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Business Valuations

Financial Disclosure:
A CBV’s Perspective

Obtaining adequate disclosure in a family law matter has become increasingly difficult over the last couple of years. Whether it’s a lack of cooperation from the business-owning spouse (who is on the opposite side of the file) or clients not wanting to provide the level of detail that is required, not getting the disclosure delays the production of our reports and makes it a more expensive process.

The primary drivers required for the disclosure are:

  • What type of report are we preparing?
    The items we require for Business Valuation Reports and Income for Support Reports are similar, however, there are definite differences. These differences impact what we ask for. An obvious example is that we need personal tax returns for Income for Support Reports, but they are rarely needed for most Business Valuation Reports. In addition, Business Valuation Reports generally require a greater focus on the balance sheet and financial position of a business, along with a better understanding of the background and operations.
  • What level of Business Valuation Report is being prepared?
    There are three levels of Business Valuation reports:

      • Calculation Valuation Report (low level of detail required)
      • Estimate Valuation Report (mid-level of retail required)
      • Comprehensive Valuation Report (highest level of detail required)

    The type of report being prepared drives the level of background information required on the business operations. It also drives the amount of independent corroboration required with supporting documentation.

  • Does the nature of the business affect the expected valuation approach for Business Valuation Reports?
    Yes. For example, with real estate or investment holding companies or those companies that are underperforming, we are likely to utilize a net adjusted asset-based approach for our valuation. This approach is more concerned with underlying asset values and doesn’t need to focus on management compensation, personal expenses, etc. The scope of review for an asset-based approach is generally less than for a business where we believe there to be goodwill or intangible value.
  • Do overall circumstances affect the information needed for the report?
    Where we are provided information on potential issues with the reported financial information (i.e. lifestyle doesn’t match reported income levels, unreported income, excessive personal expenses), we will require more in-depth information. Similarly, when we are engaged by the non-business-owning spouse, we will include more detailed questions in our original request for information in an attempt to avoid further requests for information at a later stage.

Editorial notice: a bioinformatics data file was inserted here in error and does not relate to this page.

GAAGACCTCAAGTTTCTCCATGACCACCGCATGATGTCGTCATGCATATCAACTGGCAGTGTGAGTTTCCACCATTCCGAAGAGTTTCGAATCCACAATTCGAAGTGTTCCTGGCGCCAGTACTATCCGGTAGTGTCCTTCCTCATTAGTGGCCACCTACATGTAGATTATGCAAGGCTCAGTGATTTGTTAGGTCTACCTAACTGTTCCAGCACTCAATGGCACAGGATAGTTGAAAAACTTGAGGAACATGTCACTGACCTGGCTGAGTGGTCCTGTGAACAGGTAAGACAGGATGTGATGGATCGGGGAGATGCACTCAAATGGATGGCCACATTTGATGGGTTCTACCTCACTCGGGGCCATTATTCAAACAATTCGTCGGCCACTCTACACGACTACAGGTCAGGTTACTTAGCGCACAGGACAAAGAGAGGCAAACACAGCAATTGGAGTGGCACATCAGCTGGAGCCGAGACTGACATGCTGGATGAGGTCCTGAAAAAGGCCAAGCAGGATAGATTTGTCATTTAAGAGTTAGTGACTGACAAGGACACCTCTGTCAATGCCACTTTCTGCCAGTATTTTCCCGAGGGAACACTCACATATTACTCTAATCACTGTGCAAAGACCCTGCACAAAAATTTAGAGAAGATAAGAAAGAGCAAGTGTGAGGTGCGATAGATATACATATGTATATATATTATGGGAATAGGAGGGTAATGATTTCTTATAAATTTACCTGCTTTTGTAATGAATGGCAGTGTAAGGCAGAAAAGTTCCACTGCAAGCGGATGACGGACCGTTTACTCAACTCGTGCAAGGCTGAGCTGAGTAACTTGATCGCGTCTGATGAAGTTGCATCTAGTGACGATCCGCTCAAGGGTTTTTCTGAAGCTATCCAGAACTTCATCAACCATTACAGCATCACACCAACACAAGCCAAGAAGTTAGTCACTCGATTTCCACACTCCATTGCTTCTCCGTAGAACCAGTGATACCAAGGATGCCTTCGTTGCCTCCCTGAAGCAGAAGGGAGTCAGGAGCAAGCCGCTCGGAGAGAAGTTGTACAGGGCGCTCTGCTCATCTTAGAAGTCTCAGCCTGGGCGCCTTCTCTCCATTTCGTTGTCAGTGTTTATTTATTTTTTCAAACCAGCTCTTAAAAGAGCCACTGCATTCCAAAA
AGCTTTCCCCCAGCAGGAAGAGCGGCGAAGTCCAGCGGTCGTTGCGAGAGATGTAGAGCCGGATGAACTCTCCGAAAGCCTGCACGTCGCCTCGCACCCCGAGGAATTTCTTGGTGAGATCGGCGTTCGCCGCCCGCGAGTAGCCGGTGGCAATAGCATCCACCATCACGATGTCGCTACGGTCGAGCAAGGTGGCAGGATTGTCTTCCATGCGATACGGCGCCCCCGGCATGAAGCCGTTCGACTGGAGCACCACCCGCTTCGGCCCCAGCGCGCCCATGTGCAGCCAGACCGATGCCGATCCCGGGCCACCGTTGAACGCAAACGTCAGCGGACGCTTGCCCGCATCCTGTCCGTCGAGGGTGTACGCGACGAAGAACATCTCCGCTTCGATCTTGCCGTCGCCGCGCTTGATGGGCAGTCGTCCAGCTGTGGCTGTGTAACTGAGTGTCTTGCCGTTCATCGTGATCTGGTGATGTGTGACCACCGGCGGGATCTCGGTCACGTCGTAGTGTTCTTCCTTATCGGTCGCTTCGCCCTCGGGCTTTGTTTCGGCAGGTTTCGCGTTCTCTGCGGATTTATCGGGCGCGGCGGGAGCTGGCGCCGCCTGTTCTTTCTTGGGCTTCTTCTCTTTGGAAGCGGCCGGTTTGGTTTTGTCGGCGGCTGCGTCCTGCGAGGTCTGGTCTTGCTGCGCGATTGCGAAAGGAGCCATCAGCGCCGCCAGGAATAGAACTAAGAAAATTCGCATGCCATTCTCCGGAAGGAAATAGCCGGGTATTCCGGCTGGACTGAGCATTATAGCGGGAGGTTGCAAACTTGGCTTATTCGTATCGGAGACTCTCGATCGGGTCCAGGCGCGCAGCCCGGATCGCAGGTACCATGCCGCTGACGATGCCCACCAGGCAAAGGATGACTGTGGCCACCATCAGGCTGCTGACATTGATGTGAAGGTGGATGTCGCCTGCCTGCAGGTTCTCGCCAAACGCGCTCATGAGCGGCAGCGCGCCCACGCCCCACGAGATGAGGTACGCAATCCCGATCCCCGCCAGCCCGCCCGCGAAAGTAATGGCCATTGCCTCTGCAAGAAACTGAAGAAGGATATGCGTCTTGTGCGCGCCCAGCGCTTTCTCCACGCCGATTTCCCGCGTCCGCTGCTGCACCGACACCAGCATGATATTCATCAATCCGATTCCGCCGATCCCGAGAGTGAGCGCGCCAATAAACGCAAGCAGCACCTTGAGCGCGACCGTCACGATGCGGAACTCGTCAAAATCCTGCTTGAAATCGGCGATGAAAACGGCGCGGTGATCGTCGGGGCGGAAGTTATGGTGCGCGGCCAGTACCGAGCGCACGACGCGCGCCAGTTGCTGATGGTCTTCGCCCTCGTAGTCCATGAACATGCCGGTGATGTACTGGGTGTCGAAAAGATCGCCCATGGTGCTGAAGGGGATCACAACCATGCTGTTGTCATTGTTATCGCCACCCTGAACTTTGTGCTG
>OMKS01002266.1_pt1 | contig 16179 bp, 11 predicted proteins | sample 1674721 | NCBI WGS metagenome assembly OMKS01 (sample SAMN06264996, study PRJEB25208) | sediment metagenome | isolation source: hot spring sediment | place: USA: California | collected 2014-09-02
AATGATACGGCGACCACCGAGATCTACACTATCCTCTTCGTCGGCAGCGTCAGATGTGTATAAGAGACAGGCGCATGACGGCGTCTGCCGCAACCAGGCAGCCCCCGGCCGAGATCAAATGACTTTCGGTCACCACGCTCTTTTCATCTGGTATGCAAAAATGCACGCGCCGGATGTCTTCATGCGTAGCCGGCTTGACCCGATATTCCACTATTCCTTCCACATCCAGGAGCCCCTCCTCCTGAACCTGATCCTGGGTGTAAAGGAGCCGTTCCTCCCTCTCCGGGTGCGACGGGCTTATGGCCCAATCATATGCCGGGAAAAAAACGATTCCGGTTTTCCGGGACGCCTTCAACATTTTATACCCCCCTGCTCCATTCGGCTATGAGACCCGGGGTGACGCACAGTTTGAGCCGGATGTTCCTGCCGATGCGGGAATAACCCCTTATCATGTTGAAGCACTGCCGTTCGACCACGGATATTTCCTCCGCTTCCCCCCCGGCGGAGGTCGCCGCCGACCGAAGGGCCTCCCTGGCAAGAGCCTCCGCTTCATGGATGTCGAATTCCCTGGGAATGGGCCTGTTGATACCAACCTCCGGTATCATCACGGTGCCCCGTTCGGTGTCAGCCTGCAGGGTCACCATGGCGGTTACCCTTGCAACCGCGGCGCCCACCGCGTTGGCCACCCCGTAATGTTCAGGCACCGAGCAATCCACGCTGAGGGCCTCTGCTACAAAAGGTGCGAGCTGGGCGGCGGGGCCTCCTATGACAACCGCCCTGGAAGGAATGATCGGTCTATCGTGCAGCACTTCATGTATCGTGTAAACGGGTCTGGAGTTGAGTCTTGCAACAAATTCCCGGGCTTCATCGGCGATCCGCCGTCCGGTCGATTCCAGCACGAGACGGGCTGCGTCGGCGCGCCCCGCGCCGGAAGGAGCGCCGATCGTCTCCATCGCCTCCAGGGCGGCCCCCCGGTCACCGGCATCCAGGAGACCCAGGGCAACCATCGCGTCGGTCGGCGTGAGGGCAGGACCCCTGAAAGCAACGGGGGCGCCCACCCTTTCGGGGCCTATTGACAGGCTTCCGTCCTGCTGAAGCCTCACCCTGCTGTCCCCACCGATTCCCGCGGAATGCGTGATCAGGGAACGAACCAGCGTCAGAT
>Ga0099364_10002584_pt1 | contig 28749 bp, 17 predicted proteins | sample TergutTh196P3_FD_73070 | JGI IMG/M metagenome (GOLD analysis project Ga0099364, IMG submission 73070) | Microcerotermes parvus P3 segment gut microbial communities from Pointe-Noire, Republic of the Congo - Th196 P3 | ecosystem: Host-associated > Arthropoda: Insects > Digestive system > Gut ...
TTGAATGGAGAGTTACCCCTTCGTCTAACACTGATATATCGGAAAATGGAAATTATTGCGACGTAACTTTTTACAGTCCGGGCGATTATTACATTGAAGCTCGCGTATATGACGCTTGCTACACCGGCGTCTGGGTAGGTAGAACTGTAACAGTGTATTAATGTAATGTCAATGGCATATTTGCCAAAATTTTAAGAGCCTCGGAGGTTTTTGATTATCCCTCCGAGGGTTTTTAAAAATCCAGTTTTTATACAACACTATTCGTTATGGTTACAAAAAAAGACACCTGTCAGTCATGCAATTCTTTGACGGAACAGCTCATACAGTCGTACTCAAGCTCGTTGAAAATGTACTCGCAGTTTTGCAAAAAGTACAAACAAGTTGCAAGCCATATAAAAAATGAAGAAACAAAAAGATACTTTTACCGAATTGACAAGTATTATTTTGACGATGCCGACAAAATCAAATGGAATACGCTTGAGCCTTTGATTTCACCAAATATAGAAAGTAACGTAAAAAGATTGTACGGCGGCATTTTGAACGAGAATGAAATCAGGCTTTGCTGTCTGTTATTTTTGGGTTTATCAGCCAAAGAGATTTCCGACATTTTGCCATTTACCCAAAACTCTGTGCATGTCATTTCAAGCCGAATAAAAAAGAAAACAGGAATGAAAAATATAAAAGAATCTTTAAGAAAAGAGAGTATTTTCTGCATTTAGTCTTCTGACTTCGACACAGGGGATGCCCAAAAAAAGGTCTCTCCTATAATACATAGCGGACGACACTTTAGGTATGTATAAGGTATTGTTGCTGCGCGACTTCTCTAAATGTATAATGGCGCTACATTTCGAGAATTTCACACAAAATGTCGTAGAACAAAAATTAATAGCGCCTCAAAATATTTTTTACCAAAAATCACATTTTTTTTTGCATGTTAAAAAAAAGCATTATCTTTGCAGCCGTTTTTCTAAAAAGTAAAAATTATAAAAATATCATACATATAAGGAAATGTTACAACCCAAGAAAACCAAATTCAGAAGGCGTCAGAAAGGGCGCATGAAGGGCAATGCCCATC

What happens when we don’t receive the required information for the report?

When all of the information requested is not disclosed, it I difficult to issue a full expert report. When this happens, we have 4 options, none of which are ideal.

  • Prepare a lower-level report:
    Because there are 3 levels of Business Valuation Reports, we would consider issuing a lower-level report where there is a lack of information disclosed.  This is not possible when issuing an Income for Support Report as it is classified as an Expert Report under the Practice Standards of the Canadian Institute of Chartered Business Valuators and there are no different levels of Expert Reports.
  • Prepare the report with scope limitations:
    Where the information disclosed permits, the report would be prepared to the best of our abilities incorporating a section that highlights the key information requested but not provided. The report is then qualified and, where possible, it will highlight the potential impact the missing information might have had on the conclusions.
  • Make assumptions and disclose the nature of the assumptions:
    Where the missing information is not significant, or we feel that we have the ability to make some assumptions to deal with what has not been provided, we will simply make the necessary assumptions and highlight those assumptions throughout the report.
  • Not prepare a report:
    In extreme circumstances, where the significance of the information not provided is high, to the only option is to not prepare a report.

These insights into financial disclosure are offered from the perspective of a CBV. If there are any questions or you would like some additional information, please feel free to reach out.

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